The Q&A Archives: Pruning Overgrown Shrubs

Question: I recently moved to a new house and the former owner did not keep up the property very well. There is a large (7 foot) bush that flowered this spring that desperately needs pruning. I was told it might be a honeysuckle. It's very "rangy" and has growth only on the top branches, nothing on the bottom. When is the best time to prune this bush and what is the proper way to do it? Can I do it now (August) without harm?

Answer: Without knowing what the shrub is it is hard to give you hard and fast pruning instructions. However, in most cases the best time to do renewal pruning on a badly overgrown shrub is late winter/very early spring. The spring pruning will sacrifice some flowers, but the size and health of the shrub are improved.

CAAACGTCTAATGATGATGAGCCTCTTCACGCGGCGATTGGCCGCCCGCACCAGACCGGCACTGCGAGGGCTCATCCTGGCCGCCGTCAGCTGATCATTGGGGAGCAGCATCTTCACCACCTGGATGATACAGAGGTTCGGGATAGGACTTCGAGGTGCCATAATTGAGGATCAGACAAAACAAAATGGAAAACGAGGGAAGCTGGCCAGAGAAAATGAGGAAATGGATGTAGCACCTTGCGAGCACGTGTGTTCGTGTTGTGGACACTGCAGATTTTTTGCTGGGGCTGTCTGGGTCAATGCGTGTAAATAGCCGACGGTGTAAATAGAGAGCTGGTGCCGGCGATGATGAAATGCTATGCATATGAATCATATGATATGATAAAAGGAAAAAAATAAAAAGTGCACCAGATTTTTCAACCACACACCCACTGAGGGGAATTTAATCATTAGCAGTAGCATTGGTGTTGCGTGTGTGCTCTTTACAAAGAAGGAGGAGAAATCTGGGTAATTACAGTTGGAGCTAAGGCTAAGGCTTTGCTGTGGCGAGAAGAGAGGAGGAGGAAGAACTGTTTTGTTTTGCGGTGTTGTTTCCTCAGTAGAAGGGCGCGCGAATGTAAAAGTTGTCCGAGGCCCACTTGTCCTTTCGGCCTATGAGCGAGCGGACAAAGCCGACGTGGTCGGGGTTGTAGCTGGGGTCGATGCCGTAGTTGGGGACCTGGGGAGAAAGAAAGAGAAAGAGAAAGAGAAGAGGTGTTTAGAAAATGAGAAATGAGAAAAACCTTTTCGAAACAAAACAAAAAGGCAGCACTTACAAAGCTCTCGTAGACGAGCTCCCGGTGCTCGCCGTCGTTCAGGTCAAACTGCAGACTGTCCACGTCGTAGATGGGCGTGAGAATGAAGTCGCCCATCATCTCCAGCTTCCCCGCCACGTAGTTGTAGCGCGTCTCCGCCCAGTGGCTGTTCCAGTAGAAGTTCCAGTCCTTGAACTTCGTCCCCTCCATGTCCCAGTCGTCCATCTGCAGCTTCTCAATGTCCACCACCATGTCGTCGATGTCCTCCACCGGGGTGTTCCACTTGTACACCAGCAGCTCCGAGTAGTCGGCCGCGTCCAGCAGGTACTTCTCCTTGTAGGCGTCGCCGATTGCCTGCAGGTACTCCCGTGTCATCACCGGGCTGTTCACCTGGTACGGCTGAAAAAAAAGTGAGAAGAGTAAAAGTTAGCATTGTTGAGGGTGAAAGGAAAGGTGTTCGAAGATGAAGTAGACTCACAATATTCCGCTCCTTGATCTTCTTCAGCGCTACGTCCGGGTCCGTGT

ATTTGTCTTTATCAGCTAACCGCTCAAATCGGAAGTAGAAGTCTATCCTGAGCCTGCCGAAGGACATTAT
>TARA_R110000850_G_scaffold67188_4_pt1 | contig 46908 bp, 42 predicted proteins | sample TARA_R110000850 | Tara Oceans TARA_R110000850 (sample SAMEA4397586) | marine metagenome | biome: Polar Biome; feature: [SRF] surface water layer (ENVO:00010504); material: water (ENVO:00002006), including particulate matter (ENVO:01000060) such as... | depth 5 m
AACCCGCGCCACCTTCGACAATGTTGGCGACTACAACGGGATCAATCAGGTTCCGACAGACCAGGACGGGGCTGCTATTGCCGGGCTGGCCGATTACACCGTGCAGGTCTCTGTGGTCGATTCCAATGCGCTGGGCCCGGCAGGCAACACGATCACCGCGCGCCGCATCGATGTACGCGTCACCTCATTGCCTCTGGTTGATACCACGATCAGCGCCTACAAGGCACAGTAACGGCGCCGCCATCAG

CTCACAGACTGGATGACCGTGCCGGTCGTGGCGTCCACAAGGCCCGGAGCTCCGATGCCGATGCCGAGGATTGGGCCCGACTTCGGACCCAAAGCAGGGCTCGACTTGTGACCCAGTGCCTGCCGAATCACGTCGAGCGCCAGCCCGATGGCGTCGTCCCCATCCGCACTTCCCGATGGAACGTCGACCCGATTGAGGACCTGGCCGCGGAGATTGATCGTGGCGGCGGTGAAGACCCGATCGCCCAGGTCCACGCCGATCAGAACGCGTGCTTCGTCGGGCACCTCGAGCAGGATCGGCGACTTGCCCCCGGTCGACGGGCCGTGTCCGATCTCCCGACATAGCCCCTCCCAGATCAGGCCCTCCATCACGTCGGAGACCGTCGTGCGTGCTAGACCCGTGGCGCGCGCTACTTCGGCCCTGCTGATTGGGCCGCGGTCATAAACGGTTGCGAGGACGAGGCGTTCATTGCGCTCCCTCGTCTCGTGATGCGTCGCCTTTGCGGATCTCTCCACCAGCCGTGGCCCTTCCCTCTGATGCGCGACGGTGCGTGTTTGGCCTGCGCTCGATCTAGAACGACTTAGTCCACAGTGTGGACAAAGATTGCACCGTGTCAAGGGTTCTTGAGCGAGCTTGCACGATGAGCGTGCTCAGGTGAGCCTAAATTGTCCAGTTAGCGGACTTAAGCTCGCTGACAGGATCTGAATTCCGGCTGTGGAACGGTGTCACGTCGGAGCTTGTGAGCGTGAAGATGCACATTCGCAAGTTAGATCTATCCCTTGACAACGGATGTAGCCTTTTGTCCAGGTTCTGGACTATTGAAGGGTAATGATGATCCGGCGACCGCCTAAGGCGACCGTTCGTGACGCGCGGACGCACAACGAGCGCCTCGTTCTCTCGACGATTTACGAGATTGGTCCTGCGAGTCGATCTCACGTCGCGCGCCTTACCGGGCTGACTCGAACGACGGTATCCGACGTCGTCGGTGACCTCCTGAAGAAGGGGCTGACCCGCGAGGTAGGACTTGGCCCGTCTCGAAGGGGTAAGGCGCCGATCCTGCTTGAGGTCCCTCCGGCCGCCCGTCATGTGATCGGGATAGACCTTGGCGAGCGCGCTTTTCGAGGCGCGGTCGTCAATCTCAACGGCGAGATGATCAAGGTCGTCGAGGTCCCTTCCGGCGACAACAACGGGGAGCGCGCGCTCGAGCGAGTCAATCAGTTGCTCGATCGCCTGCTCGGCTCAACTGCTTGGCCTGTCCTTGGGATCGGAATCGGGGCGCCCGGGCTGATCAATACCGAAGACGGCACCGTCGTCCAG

Since we don't know what the shrub is, I would suggest a somewhat conservative three year plan for the renewal pruning: each year for three years cut out a third of the oldest stems. Cut them as close to the ground as you can. After three years, you will have removed all of the old overgrown wood. In response to this pruning, the shrub will probably send up lots of suckers. Thin many of these out from the base, too, leaving a well-shaped shrub.

Most of the big old flowering shrubs are "survivors" but they do appreciate a good dose of balanced fertilizer or well rotted manure in early spring and will appreciate some extra water in case of drought. Good luck with your shrub!

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